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Tribute to our diggers at dawn

A song performed by celebrated songwriter Dave Arden was a feature of the Aboriginal and Torres Strait Islander Commemorative Ceremony held at the War Memorial in Canberra.

 The ceremony followed the ANZAC Day Dawn Service and was held at the Aboriginal Memorial plaque on the side of Mount Ainslie at the break of dawn.

This annual ceremony is conducted to remember Indigenous Australians who have served in the Australian forces since 1901. It’s hosted by members of the Aboriginal and Torres Strait Islander Veterans and Services Association Australia (ATSIVSAA) – an Indigenous veteran’s advocacy group.

It was a poignant and moving ceremony National Secretary of ATSIVSAA, Garth O’Connell says.

“To have Dave Arden come to Canberra as well as members of the Gunditjmara people from Western Victoria was very special,” Garth says.

“During the ceremony we had kangaroos bouncing past because the plaque itself is on a large rock about 250m behind the war Memorial on the main path up to Mount Ainslie.”

Garth says the annual event is about raising awareness.

“For many years our diggers were not recognised – so it’s about paying them the due respect they are owed. I am very proud that both Indigenous and non-Indigenous veterans make it along to the ceremony and pay their respects,” he says.

“It’s a very intimate and personal event up here in the bush with didgeridoos and people talking about their experiences in the forces. Down the track we want to get our own memorial in Anzac Parade in Canberra, and we are working towards that.”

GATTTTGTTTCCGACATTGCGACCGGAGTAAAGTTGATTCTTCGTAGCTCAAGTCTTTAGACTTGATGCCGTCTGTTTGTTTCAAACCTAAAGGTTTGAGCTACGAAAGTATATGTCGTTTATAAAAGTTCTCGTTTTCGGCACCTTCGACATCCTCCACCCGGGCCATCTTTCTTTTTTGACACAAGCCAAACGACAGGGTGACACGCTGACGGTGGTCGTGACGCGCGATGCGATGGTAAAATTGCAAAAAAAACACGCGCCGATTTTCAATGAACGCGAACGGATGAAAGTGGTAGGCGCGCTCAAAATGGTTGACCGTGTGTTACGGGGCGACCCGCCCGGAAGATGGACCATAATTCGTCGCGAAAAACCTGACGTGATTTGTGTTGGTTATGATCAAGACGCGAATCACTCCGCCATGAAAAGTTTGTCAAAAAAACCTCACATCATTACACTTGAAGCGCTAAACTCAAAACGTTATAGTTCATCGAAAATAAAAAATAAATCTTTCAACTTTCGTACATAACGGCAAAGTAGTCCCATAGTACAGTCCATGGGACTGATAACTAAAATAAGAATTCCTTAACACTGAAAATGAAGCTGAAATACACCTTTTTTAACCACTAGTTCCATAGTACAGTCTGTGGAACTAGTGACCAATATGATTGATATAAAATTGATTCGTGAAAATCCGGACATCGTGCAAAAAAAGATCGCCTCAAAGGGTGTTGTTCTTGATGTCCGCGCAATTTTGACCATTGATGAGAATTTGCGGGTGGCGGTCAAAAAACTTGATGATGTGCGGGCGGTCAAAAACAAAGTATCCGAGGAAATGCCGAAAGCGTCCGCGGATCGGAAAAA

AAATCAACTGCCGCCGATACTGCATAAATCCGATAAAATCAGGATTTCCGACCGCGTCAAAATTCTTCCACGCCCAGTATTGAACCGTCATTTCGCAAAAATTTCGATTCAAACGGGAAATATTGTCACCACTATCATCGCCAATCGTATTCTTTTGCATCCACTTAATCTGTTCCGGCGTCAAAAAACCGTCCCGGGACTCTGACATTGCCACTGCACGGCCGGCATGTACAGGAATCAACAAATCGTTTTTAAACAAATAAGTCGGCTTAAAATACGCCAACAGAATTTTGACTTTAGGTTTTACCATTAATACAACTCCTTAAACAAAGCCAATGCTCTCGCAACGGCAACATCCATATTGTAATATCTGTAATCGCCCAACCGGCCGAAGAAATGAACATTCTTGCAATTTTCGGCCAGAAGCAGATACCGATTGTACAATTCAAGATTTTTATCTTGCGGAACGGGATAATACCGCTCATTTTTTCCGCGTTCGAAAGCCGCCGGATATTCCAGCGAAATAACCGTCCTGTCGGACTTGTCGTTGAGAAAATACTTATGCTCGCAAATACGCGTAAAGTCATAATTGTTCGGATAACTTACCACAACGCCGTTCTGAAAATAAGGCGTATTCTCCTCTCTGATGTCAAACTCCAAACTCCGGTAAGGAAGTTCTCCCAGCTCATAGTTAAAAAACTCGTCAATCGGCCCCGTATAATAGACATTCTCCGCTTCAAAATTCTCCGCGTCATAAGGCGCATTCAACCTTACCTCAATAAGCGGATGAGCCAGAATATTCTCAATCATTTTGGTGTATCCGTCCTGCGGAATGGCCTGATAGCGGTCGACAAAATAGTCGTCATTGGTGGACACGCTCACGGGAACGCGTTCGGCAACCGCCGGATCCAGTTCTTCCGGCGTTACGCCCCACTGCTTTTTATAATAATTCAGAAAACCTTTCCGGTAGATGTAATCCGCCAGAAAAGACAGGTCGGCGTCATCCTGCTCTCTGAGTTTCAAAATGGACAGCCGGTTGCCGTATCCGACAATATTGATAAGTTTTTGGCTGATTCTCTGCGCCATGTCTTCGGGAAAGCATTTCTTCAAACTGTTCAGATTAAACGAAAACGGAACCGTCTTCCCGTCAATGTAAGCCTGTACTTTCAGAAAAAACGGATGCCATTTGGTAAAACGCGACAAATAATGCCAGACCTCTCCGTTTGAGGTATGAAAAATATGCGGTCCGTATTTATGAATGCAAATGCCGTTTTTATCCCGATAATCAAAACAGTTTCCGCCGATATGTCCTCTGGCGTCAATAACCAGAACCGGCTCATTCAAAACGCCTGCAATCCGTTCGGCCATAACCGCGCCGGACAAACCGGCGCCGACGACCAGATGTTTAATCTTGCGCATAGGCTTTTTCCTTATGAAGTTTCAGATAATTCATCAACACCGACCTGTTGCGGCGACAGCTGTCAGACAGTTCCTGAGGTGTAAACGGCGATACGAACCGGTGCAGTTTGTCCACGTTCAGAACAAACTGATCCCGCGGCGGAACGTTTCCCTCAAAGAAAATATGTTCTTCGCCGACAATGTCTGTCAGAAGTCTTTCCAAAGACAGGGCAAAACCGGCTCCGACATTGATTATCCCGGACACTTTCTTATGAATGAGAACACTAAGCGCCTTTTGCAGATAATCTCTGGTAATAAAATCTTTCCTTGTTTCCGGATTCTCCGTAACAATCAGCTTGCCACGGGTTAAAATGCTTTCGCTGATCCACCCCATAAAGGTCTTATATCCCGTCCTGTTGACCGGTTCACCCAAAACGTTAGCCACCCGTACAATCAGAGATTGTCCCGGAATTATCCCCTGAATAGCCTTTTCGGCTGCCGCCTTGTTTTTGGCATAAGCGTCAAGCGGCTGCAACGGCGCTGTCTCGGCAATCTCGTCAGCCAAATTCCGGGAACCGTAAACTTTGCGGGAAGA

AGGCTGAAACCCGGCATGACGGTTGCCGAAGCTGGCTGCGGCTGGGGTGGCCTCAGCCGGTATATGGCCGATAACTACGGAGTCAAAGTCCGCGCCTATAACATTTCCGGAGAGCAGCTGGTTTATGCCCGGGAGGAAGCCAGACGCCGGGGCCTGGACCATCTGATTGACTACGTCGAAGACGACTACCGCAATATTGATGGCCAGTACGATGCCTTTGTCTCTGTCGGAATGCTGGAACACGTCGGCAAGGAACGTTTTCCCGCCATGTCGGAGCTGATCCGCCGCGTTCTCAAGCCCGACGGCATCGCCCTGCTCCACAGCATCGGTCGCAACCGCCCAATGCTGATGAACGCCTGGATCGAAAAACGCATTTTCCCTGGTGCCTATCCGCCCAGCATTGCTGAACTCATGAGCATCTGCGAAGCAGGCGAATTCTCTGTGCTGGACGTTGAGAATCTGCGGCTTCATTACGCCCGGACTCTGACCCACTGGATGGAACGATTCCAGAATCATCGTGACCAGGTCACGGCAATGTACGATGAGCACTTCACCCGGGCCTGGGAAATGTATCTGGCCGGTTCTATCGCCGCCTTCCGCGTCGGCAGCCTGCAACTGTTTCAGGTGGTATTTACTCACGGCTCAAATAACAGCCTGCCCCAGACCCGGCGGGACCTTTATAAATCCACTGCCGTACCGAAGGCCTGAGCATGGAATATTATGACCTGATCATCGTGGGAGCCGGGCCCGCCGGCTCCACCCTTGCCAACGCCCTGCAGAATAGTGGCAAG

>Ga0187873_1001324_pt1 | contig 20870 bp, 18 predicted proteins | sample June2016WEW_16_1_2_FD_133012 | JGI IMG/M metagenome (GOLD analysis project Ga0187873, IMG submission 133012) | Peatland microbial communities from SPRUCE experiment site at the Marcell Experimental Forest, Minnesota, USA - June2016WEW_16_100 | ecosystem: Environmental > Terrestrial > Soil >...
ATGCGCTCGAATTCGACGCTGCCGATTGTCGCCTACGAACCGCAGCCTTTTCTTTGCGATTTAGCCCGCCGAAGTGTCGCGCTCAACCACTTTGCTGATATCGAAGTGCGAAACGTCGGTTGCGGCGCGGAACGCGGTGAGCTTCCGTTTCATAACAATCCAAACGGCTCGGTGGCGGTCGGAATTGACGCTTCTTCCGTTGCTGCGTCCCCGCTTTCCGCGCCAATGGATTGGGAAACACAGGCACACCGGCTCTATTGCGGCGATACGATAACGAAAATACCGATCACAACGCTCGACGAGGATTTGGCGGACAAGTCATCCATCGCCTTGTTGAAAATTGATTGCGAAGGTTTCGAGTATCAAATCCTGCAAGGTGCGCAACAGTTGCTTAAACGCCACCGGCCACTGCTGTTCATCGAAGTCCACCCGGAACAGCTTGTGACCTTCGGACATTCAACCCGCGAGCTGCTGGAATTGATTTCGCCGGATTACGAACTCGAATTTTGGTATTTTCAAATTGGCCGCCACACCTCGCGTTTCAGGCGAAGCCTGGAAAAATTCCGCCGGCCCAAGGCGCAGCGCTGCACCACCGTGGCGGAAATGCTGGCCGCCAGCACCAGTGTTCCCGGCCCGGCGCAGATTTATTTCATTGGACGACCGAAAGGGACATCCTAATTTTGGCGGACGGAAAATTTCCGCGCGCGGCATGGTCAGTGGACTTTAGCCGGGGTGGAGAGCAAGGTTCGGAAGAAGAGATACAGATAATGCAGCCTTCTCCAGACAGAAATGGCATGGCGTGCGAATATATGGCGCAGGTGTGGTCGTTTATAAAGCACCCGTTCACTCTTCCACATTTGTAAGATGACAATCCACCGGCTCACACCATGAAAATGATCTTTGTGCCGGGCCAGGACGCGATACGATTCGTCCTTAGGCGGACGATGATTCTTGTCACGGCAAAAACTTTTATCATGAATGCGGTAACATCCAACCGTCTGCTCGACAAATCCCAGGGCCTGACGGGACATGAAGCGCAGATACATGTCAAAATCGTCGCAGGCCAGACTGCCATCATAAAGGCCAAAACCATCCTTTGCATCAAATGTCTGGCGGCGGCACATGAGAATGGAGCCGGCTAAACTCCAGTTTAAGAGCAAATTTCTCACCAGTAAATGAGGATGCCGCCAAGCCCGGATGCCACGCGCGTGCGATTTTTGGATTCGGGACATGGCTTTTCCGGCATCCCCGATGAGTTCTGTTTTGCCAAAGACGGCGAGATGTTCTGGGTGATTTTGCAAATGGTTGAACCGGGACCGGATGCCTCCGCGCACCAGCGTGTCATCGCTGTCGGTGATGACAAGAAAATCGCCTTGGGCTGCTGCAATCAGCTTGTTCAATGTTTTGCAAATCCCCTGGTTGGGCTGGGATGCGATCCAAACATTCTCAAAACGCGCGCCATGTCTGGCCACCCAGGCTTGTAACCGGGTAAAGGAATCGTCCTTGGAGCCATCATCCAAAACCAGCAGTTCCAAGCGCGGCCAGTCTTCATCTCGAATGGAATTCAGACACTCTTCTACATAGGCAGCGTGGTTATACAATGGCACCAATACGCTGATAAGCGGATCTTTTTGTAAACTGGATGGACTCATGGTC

Garth says it has always been hard to estimate the numbers of Aboriginal and Torres Strait Islanders who have served in the various wars since 1901.

“We know there were hundreds that served up north in Cape York Peninsula. They were never officially signed up but they were given uniforms and paid cash. We should still count them because they were on the frontline,” Dave says.

“In World War One, we know there were over 1000 Aboriginal people who served, as opposed to the previously believed figure of 300-400. In the Boer war there were about 20 – mainly employed as trackers.

“In World War Two, we know there were about 5000 Aboriginal and Torres Strait Islander people who served. But these numbers are still being counted and verified.

“Torres Strait Islanders had the biggest and longest contribution in this war. Virtually every able bodied Torres Strait Islander man was used in the military – often by the US army – helping the Americans up in the Islands – helping the pilots and ships navigate the waterways to keep them on course or stop them running into reefs.

“One of the problems we face is that we have no formal way of knowing if someone was Aboriginal because they didn’t ask it – they have only been asking this since 1990. It was all voluntary before that.

“I have been in the army for 17 years and I know Kooris and Murris who said they didn’t tick that box because they didn’t want to have others knowing – they didn’t want the government to know sometimes because of the family history or whatever.”

Garth says Dave Arden’s song was a special feature of the day. “The song was written with Paul Kelly and it was very popular – we had people on the verge of crying – it was a very poignant and special time,” he says.




Dave Arden performs Freedom Called at the Aboriginal Memorial plaque in Canberra on Anzac Day.





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